The officer then released the spray, but Dylan remembers having his eyes closed.

A second police car arrives.

Shortly after, he felt a sting, as a taser found its mark.

During the encounter, Dylan was pepper sprayed and tasered twice.

“It was ugly, very painful like your whole body was just, like, in pain and just shaking,” he says.

Dylan was struck in the knee with a police baton. He went down and police wrestled him to the ground.

From a nearby balcony, a woman took out her mobile phone and hit record.

WARNING: The following video may be distressing for some viewers.

Space to play or pause, M to mute, left and right arrows to seek, up and down arrows for volume.ByronBay-FirstVid

This recording would form a key piece of evidence in a later criminal court case against one of the officers.

During the almost three-minute recording, Dylan was struck 18 times with a police-issue baton. At one point during the encounter he screamed “I’m not resisting”.

At the 54-second mark, Dylan was restrained with a second set of handcuffs so they didn’t slip off his sweaty skin. He was on his back, his arms outstretched above his head, lying on the ground.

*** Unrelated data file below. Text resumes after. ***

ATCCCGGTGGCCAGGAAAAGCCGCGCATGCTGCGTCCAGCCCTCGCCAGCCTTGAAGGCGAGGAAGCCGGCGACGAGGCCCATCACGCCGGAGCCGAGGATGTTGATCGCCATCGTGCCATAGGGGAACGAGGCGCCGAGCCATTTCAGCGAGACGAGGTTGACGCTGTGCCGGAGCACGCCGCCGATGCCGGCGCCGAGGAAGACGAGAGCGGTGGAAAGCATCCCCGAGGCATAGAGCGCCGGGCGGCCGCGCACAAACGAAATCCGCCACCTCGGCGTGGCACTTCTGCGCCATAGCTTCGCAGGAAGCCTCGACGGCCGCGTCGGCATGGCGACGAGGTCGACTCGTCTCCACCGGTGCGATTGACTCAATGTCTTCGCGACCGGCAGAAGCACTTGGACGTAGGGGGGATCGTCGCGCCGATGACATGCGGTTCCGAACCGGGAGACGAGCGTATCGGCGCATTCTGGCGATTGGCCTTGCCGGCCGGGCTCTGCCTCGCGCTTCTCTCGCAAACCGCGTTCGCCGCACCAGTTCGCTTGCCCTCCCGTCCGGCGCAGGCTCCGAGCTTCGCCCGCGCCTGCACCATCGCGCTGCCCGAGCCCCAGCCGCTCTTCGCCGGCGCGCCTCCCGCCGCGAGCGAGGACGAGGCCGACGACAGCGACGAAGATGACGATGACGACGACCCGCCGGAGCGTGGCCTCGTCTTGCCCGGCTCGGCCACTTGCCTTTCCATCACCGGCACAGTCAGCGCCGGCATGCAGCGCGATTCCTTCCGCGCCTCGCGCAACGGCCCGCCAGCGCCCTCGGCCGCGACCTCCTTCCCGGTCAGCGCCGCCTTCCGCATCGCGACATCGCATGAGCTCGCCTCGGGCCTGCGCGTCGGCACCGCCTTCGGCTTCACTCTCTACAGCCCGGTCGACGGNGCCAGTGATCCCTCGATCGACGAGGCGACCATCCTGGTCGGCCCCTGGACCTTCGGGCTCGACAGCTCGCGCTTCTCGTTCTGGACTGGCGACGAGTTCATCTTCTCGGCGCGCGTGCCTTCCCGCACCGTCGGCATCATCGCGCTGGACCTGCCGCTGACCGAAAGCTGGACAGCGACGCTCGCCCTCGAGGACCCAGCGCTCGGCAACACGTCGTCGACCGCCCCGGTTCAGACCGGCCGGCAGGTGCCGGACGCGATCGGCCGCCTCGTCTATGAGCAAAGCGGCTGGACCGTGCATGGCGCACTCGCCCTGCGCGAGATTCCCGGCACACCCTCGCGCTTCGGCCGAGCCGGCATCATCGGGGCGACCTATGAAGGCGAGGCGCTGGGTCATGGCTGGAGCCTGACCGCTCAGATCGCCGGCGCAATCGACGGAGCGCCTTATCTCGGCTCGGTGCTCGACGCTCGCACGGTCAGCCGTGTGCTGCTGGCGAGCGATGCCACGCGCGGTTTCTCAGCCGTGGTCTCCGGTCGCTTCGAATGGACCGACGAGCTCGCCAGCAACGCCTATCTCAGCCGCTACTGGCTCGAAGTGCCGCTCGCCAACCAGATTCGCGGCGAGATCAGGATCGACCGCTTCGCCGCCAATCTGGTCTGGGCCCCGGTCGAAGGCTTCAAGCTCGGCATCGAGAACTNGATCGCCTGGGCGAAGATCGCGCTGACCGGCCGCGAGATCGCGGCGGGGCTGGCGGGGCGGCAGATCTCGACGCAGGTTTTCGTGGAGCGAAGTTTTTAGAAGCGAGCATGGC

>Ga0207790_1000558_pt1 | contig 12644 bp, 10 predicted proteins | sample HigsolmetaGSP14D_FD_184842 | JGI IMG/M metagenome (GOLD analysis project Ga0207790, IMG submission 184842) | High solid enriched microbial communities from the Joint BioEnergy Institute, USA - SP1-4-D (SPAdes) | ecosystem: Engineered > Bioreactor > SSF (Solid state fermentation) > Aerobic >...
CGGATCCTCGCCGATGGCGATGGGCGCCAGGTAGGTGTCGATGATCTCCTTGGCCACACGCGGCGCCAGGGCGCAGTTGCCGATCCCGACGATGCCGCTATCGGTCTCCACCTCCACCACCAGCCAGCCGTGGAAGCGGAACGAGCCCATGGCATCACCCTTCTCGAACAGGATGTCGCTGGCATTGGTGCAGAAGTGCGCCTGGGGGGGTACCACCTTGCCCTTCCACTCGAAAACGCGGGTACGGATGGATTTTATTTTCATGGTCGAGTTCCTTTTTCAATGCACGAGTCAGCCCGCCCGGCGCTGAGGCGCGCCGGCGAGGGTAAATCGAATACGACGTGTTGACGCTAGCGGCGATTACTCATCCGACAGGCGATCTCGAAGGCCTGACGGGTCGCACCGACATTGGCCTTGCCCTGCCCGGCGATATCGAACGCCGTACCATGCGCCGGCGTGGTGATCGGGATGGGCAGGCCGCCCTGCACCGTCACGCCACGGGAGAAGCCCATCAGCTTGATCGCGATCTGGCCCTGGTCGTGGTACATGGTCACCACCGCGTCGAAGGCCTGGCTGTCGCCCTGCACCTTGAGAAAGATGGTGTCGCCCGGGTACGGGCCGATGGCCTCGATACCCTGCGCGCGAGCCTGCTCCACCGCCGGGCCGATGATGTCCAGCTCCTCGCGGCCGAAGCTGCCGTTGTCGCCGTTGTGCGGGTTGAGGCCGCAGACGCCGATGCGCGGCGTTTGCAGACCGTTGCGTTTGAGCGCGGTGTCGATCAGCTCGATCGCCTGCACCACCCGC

An officer put his boot on the chain of the handcuffs, as another brought a police car around, which obscures the view in the video.

Then, still on ground, handcuffed, an officer administered six final blows to Dylan, while screaming out for him to “stop resisting”.

A witness would later recall — in court testimony — that an officer wandered over to some onlookers and said something like “you better not have f***ing recorded this?”

That same officer would later give evidence that it was “ridiculous” to suggest he told witnesses that. He said he was asking witnesses if they had recorded it, because he was hoping it had been recorded.

When Dylan later woke in a hospital bed, his body was black and blue and one of his ribs had been fractured.

Meanwhile, his mother had been out of her mind with worry. She spent her evening trying to find her son, contacting police and hospitals and also driving around Byron Bay.

Dylan said when he woke up, he had no idea what happened the previous night. But he’ll always remember what a hospital staffer said to him.

“She said that I should apologise to police for causing such a problem,” Dylan says.

Katie also caught the comment.

“I got angry. Apologise for what exactly? What do you know that I don’t know?”

For Dylan and his family, that violent encounter has never left them.

Two court cases and a disciplinary investigation have together failed to reach consensus on the simple question at the heart of the incident that night – was the use of force by police necessary?

Fighting a war on two fronts

When police officer Saul Wiseman arrived in northern New South Wales he thought he was moving to paradise.

Main Beach, Byron Bay(ABC News: Natalie Grono)

But by the time the Lateen Lane incident happened seven years later, Saul was off work on medical leave and questioning the decision to make the move up north.